Se­cret Greek gem that’s like be­ing on an opera set

The Sunday Telegraph - Travel - - Front Page -

So var­ied and won­der­ful are the Greek is­lands, some­times I think I need never go any­where else on hol­i­day. One thing they have in com­mon is the weather, near per­fect from June to Oc­to­ber. But there’s also the healthy diet, the low prices, the friendly peo­ple and the Aegean Sea with its warmth, clean­ness and lack of any­thing that will sting or bite.

I had al­ready vis­ited Ti­nos, 40 min­utes from Mykonos, but from there I con­tin­ued an­other half an hour to Sy­ros, an is­land I’d never heard of be­fore. It is not a pop­u­lar tourist des­ti­na­tion – but that makes it all the more at­trac­tive.

In fact, Sy­ros de­fined it­self in the first mo­ment of ar­rival. I was stand­ing in the hold of the Sea­cat which had brought me from Ti­nos, feel­ing the en­gines vi­brat­ing un­der my feet and hear­ing the wa­ter churn­ing. Slowly, the huge bow door be­gan to open, form­ing an ev­er­ex­pand­ing square of light, which made me think of a cin­ema screen. But the im­age on the other side was not the typ­i­cal quay­side with its pretty bars and tav­er­nas. In­stead I was greeted by a mas­sive, rust­ing dry dock sur­rounded by a dozen di­lap­i­dated cranes bow­ing to­wards it. This was the Ne­o­rion ship­yard, in­dus­trial yet some­how far from ugly. It wasn’t at all what I had ex­pected.

A 10-minute walk into the old town of Er­moupoli re­minded me why I was here. I was sur­rounded by glo­ri­ous neo­clas­si­cal and Vene­tian ar­chi­tec­ture, with or­nate bal­conies and shut­ters, cob­bled streets, tiny squares and wrought-iron lamps; a world straight out of a 19th-cen­tury opera with lit­tle traf­fic and no tacky tourist shops to spoil the il­lu­sion.

The im­por­tance of Sy­ros as a seat of 19th-cen­tury gov­ern­ment has long gone, but the mem­o­ries re­main – par­tic­u­larly in the mas­sive city hall and the church of St Ni­cholas with its pale yel­low and blue fas­cia and two el­e­gant tow­ers dom­i­nat­ing the sky­line. Be­low the church, I came across the Apollo Theatre, an­other gem – al­though sadly the opera sea­son had yet to be­gin. You can visit the theatre for a cou­ple of eu­ros and it has been per­fectly re­stored – a recre­ation of La Scala or Covent Gar­den but on a minia­ture scale.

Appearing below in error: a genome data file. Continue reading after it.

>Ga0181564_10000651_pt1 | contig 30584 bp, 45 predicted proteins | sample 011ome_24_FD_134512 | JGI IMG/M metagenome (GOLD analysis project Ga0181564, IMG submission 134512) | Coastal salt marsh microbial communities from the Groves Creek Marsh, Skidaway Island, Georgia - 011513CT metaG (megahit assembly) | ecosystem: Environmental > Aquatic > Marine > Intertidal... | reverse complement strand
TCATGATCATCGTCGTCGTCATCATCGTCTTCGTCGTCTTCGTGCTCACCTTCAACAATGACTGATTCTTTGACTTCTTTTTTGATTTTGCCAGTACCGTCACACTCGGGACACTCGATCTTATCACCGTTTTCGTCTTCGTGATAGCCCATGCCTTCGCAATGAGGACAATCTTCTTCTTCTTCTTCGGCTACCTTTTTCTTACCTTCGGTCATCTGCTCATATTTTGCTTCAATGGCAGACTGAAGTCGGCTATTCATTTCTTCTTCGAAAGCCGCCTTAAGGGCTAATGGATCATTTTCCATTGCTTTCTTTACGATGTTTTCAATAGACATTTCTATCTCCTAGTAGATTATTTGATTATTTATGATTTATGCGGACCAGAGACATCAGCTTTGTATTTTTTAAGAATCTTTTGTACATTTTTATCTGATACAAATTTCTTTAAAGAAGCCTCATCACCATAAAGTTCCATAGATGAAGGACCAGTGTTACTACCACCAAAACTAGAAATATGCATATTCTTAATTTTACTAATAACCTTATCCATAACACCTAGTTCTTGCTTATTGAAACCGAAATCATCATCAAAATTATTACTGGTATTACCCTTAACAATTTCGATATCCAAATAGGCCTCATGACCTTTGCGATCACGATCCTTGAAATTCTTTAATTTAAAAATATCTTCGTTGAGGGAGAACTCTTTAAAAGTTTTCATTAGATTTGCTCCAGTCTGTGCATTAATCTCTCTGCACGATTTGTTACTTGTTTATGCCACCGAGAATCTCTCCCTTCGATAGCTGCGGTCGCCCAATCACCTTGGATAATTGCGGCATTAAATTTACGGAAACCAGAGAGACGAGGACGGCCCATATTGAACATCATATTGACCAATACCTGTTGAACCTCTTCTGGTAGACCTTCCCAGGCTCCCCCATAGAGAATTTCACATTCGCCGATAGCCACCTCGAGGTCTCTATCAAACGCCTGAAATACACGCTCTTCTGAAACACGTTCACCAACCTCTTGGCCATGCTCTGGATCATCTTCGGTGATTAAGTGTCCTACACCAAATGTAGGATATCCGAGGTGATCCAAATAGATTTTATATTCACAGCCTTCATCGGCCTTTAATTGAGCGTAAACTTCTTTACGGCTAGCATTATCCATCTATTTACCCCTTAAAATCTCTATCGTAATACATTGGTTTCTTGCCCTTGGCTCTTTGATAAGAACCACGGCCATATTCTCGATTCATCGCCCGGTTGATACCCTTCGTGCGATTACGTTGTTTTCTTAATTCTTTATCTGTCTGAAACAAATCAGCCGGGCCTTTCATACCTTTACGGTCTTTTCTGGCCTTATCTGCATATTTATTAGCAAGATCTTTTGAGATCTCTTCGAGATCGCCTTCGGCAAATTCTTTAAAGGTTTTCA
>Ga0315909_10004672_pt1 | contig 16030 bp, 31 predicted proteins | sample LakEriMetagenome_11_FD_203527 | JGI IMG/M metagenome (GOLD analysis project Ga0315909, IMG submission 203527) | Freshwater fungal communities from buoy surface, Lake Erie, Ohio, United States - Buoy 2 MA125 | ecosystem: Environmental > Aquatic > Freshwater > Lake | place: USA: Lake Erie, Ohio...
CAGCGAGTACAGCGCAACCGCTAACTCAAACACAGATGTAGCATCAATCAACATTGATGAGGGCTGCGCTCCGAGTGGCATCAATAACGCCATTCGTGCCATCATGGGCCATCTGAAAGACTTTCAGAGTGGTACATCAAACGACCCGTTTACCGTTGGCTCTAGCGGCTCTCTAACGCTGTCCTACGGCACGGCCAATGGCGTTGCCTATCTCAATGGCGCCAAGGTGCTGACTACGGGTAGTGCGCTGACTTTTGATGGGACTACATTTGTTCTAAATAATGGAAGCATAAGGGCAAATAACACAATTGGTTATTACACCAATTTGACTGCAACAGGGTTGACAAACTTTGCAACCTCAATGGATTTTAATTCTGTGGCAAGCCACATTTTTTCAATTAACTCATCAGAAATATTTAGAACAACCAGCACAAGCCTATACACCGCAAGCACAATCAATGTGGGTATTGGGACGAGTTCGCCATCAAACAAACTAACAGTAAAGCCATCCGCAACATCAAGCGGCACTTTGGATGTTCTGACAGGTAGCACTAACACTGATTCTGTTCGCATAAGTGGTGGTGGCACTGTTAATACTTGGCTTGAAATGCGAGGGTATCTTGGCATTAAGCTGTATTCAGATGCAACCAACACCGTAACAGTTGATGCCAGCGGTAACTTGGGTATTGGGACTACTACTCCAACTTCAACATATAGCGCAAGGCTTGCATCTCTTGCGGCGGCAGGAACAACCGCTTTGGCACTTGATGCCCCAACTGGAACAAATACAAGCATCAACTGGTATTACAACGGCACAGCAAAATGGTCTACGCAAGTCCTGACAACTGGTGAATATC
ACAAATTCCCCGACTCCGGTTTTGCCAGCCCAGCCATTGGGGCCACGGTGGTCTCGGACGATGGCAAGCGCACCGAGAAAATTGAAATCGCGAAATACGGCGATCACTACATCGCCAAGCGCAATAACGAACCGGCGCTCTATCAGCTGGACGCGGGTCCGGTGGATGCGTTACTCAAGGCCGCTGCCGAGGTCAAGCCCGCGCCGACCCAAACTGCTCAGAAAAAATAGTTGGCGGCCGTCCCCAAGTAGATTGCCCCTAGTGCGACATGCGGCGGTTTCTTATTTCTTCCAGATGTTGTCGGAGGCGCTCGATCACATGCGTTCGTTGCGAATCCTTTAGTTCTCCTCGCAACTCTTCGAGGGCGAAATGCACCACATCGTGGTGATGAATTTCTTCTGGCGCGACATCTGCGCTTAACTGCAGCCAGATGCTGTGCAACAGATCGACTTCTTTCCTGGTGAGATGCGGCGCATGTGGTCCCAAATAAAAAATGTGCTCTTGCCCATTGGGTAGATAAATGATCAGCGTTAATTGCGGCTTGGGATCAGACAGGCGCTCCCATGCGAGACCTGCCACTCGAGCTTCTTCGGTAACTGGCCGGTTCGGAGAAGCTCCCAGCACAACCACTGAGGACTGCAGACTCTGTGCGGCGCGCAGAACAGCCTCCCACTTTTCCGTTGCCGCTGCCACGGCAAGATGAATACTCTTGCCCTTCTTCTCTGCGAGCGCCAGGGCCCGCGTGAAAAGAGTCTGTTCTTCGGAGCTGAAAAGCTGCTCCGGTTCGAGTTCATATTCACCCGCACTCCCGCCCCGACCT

I was stay­ing at the Apol­lo­nion Palace ho­tel (apol­lo­nion­, booked at the last minute. It was a lit­tle faded, with some shabby sun loungers, but I had a lovely room in the eaves with a bal­cony and views over a glo­ri­ous, horse­shoe bay.

The Apol­lo­nion is one in a line of hand­some ho­tels and apart­ments that back on to the wa­ter and are known as “Lit­tle Venice”. Swim­ming in the dark, silky wa­ter as the sun set was a unique ex­pe­ri­ence. I’d rec­om­mend the ho­tel if only for the ever-help­ful Ann and Athana­sia, the mother and daugh­ter team who run it.

Spend time in the main town and you can’t help but fall into the rhythm of Greece as it used to be. I could have sat for hours at Café Luigi in the main street, watch­ing life go by. There are plenty of good restau­rants, many of them grouped to­gether just be­hind the seafront close to An­drou Street. I had a great meal with plenty of or­ganic food at Kouz­ina and was re­ally sur­prised by Mammo right on

The neo­clas­si­cal town of Er­moupoli, Sy­ros

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